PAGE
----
In the second installment of Blood, Bones & Butter, Gabrielle Hamilton takes us from the gourmet world of New York City catering, to the backwoods kitchen of a sleepaway camp, through her time at the "Harvard of the Midwest," on adventures in France and Greece, and finally arriving at the kitchen of Prune, her now-highly-praised East Village restaurant. Hamilton constructs a vision of her life and just as quickly dismantles it, seemingly on repeat mode--and we're just innocent passengers along for the (whiplash-inducing) ride. Maybe it's the recent college graduate in me, but this frantic search to discover who she is in the world is unnervingly familiar. She finds the catering world is too fancy, and the camp too child-friendly. And although she hopes to earn intellectual legitimacy there, the MFA program at Michigan feels too pretentious and exclusive.
These chapters are about getting back to basics. Hamilton has to re-learn what she loves to do, and re-commit to it in an entirely new way: by running her own restaurant. Prune (her mother's nickname for her as a child), she decides, will be about making great, simple, comforting food. She draws on the techniques and experiences of all of her past lives, but most important, she takes inspiration from the simple but exquisite pleasure of food made for her by strangers abroad, where she spent time as a poor, lonely, and starving adolescent.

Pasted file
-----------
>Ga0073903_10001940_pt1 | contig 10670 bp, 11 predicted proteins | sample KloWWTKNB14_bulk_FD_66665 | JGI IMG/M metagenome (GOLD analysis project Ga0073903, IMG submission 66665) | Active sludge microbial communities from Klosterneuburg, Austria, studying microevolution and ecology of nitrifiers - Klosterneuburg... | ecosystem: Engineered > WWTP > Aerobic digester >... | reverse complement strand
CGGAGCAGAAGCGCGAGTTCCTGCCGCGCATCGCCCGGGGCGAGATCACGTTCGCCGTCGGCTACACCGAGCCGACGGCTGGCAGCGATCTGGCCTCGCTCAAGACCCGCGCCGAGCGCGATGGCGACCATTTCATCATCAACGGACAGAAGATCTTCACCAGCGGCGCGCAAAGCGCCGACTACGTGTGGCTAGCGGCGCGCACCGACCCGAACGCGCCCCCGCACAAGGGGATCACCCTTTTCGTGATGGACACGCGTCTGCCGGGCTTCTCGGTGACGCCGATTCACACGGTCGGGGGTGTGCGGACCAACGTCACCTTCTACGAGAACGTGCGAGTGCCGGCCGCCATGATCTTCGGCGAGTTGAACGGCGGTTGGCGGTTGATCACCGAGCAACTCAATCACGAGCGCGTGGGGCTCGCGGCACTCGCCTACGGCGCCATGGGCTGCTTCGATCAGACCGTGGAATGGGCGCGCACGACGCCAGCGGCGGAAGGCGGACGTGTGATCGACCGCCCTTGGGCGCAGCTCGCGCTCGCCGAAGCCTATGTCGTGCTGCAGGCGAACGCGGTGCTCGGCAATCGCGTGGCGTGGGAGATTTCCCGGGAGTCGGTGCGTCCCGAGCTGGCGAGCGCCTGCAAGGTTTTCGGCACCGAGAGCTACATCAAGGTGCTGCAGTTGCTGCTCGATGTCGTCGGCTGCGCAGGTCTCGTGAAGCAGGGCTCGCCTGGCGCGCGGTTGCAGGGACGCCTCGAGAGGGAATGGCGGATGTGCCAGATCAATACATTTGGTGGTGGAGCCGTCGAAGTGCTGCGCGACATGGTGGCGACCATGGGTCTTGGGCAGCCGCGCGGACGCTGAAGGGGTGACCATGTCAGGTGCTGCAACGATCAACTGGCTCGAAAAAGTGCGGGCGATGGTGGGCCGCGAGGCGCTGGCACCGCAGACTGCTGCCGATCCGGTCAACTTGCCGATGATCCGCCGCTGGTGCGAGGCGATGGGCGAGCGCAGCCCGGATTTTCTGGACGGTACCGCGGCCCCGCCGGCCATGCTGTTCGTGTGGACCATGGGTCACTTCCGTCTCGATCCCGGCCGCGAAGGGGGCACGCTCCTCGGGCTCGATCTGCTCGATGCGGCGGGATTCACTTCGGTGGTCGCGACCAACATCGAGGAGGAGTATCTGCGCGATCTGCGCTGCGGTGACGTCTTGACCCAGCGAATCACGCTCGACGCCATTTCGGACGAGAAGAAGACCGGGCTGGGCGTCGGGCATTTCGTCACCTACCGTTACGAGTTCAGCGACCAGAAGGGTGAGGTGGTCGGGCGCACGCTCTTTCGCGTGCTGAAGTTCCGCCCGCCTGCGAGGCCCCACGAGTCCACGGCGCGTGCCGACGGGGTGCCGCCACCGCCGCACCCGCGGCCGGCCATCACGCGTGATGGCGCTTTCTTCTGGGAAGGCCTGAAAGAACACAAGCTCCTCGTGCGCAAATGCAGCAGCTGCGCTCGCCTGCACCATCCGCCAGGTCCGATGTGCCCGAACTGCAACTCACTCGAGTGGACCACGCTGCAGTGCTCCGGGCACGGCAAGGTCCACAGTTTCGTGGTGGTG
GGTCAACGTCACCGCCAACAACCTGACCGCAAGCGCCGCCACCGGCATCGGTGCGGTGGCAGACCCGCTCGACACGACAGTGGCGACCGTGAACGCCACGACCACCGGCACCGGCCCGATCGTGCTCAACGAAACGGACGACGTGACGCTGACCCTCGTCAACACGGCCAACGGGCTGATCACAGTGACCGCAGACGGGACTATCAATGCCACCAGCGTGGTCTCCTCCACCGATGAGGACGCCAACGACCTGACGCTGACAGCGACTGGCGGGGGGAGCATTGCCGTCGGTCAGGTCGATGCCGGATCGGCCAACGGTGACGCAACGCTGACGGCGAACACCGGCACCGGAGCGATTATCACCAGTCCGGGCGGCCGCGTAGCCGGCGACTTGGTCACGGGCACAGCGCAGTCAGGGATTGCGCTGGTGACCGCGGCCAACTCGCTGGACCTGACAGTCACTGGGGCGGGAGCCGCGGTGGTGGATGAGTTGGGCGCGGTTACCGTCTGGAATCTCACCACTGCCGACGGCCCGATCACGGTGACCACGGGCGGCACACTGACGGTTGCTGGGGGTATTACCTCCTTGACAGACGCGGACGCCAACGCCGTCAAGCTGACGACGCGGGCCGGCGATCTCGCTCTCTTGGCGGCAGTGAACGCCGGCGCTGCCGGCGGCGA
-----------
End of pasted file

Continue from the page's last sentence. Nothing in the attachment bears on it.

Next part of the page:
It is with not only comfort, but the careful layering of Hamilton's identity, in mind that I chose this recipe for an egg and cheese sandwich. In it, you'll find many flavors I think (and hope) would resonate with Hamilton: strong mustard, sharp cheese, roasted tomatoes, a runny egg, vinegary-sweet onions, and good, crusty bread. And instead of serving it alongside a bowl of soup, the tomato jam brings that taste right into the sandwich. If you've ever eaten at Prune, this kind of simple twist on an apparently simple dish might be familiar to you. There is simply nothing more comforting than a well-made sandwich, carefully layered: simple, but elegant.
Egg and Cheese Sandwich with Tomato and Onion Jam
Sandwich-making is not only an art of layering, it is an art of impeccable timing. Do yourself a favor, and get all your ingredients out and prepared before you begin.
2 slices good quality ciabatta bread
1 tablespoons Dijon mustard
A small hunk (2 ounces or so) Emmental Swiss cheese
1 tablespoon butter
1 large egg
salt and pepper
1 tablespoons Onion Jam (recipe follows)
1 tablespoons mayonnaise
1-2 tablespoons Tomato Jam (recipe follows)
¼ of one red onion, thinly sliced
sliced pickles (I prefer bread and butter)
Spread the dijon mustard on one slice of your bread, and top with enough cheese to cover the bread in a single layer. Toast both slices of bread in a toaster oven or under your oven's broiler (in which case, be careful it doesn't burn).